The Canadian Population Attributable Risk of Cancer project aims to quantify the number and proportion of cancer cases incident in Canada, now and projected to 2042, that could be prevented through changes in the prevalence of modifiable exposures associated with cancer. The broad risk factor categories of interest include tobacco, diet, energy imbalance, infectious diseases, hormonal therapies and environmental factors such as air pollution and residential radon.
Methods and analysis
Using a national network, we will use population-attributable risks (PAR) and potential impact fractions (PIF) to model both attributable (current) and avoidable (future) cancers. The latency periods and the temporal relationships between exposures and cancer diagnoses will be accounted for in the analyses. For PAR estimates, historical exposure prevalence data and the most recent provincial and national cancer incidence data will be used. For PIF estimates, we will model alternative or ‘counterfactual’ distributions of cancer risk factor exposures to assess how cancer incidence could be reduced under different scenarios of population exposure, projecting incidence to 2042.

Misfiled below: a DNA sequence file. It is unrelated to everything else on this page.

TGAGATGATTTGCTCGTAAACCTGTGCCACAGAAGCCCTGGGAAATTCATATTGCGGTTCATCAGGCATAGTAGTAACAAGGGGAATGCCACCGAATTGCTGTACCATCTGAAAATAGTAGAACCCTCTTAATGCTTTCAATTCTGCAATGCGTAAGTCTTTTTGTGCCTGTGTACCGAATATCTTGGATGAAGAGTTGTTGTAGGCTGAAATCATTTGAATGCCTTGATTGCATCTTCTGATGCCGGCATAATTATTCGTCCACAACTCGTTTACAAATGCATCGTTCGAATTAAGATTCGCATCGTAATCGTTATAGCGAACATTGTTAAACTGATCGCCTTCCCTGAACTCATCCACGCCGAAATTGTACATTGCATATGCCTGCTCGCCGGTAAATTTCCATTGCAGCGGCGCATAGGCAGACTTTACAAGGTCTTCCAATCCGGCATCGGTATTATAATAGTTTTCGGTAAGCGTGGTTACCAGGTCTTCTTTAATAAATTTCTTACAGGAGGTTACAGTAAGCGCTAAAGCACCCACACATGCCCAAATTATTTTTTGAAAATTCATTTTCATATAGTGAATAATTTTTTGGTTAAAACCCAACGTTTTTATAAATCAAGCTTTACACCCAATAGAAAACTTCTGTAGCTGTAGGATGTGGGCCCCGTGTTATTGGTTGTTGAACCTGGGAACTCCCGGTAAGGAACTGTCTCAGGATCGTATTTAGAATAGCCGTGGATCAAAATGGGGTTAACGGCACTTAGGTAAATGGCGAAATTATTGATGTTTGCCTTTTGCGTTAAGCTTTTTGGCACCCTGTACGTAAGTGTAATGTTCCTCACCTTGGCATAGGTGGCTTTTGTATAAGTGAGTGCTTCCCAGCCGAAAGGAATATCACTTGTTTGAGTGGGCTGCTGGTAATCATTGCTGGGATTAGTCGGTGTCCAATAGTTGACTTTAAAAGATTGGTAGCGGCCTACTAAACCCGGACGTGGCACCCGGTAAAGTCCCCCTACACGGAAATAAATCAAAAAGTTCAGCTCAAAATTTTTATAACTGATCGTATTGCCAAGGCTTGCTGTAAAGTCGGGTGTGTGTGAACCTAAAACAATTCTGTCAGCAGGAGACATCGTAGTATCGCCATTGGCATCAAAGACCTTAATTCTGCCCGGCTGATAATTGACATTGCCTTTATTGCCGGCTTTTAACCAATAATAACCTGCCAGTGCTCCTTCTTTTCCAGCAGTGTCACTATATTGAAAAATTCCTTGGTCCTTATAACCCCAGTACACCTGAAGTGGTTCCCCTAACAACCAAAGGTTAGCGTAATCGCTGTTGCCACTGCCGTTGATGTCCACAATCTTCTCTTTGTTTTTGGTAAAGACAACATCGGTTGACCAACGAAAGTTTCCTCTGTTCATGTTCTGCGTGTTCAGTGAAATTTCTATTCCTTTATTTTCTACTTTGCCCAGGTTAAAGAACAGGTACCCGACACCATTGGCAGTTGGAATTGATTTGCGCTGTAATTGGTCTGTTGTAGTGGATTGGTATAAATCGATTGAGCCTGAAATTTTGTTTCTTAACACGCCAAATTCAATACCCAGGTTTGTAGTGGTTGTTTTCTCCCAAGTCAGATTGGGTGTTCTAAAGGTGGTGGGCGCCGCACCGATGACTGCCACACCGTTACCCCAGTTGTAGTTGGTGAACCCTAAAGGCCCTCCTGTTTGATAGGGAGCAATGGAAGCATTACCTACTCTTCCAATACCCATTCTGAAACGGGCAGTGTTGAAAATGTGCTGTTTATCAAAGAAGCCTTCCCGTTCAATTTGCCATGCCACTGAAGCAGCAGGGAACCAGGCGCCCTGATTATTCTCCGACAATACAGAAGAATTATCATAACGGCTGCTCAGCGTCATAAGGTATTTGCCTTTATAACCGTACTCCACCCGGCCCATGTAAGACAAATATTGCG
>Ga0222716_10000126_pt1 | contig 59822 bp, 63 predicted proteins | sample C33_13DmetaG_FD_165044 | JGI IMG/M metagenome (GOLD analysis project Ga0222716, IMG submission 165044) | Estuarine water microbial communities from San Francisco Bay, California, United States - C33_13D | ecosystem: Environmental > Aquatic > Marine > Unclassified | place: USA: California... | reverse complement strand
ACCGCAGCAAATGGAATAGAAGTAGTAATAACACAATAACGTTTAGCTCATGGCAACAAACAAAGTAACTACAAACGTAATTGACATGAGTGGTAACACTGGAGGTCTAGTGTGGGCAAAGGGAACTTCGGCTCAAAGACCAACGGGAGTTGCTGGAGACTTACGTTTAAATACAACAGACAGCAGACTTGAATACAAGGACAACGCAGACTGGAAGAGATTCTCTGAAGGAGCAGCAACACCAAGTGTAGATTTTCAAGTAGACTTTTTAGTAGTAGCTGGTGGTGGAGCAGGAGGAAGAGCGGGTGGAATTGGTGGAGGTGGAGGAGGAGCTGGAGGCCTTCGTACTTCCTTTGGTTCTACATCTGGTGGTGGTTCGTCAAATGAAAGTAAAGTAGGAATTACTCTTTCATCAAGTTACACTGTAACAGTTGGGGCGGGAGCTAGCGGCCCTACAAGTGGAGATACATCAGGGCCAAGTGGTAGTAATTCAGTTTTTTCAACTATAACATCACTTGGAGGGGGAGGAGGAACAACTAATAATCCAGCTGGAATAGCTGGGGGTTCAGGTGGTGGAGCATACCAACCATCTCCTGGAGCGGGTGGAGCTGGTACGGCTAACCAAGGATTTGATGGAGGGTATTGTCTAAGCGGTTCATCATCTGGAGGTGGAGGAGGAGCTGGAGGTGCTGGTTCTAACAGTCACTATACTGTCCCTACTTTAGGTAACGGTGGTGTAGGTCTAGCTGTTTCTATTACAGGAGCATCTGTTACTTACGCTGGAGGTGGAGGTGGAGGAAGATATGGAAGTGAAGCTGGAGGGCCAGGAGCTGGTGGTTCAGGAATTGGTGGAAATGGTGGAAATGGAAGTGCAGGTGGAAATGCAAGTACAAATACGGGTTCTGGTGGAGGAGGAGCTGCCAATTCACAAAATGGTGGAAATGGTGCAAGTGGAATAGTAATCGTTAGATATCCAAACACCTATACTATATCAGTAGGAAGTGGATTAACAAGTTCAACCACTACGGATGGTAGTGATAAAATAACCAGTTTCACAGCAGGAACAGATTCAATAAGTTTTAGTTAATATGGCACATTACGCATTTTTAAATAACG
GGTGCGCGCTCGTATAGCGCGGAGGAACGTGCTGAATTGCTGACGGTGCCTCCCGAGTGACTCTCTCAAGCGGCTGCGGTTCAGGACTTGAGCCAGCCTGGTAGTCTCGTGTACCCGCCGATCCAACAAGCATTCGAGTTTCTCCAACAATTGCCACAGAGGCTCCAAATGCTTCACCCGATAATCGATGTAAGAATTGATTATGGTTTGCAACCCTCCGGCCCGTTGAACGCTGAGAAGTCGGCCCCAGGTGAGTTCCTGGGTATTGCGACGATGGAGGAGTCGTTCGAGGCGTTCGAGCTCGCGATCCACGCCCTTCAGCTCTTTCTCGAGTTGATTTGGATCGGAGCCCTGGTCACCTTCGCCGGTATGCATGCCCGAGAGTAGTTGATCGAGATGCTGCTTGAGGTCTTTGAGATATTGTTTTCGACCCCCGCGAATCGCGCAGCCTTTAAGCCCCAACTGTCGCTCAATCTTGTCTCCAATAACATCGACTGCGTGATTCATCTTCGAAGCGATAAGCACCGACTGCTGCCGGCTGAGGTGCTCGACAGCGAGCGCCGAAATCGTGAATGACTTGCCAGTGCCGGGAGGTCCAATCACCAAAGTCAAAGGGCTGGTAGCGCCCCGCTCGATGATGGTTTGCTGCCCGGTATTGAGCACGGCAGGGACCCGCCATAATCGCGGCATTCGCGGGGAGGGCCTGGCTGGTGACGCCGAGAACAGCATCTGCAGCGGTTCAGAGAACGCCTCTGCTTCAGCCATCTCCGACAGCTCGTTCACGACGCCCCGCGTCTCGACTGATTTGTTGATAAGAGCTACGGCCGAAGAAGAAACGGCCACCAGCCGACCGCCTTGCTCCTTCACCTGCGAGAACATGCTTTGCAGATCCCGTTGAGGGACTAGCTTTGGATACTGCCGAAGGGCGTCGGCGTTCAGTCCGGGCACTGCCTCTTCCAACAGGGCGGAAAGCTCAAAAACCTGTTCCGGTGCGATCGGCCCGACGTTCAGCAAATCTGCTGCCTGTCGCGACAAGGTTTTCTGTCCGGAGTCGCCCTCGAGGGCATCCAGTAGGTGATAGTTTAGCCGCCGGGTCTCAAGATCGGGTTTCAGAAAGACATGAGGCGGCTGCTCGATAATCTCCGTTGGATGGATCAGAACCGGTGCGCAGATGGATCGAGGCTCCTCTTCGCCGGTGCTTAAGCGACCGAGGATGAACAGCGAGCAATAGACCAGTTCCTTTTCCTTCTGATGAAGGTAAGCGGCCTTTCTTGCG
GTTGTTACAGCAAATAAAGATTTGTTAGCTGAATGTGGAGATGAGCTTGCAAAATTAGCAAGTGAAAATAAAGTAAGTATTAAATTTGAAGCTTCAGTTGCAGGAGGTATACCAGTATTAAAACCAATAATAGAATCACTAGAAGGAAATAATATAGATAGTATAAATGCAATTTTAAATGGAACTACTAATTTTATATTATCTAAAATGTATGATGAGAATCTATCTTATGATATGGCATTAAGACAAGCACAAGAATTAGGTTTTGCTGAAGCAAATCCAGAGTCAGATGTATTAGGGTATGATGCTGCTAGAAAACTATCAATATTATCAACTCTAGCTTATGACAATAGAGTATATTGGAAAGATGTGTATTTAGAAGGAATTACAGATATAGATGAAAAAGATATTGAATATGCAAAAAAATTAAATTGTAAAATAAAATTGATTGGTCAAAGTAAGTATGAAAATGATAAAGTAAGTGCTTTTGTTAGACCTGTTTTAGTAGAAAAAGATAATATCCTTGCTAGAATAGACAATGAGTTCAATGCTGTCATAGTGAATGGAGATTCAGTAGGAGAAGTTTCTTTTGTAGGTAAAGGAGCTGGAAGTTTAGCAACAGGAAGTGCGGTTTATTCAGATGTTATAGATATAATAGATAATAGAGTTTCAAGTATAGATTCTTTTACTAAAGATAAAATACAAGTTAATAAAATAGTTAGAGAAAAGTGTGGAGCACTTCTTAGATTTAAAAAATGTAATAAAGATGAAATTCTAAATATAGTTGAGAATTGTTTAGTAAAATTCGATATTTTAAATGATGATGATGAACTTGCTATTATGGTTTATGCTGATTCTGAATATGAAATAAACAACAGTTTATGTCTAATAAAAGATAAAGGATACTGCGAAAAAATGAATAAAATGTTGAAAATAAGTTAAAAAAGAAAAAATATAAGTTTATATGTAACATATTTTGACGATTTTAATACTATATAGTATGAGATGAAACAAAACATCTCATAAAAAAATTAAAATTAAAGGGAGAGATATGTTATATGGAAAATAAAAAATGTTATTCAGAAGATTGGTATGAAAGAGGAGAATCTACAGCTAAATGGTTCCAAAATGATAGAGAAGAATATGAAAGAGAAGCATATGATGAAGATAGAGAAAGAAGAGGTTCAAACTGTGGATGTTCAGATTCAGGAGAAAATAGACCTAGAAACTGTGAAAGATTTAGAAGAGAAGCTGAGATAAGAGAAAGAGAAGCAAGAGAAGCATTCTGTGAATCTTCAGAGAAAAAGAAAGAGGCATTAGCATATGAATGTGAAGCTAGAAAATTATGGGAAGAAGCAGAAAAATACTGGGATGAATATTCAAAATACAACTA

The framework provided can be readily extended and applied to other populations or jurisdictions outside of Canada. An embedded knowledge translation and exchange component of this study with our Canadian Cancer Society partners will ensure that these findings are translated to cancer programmes and policies aimed at population-based cancer risk reduction strategies.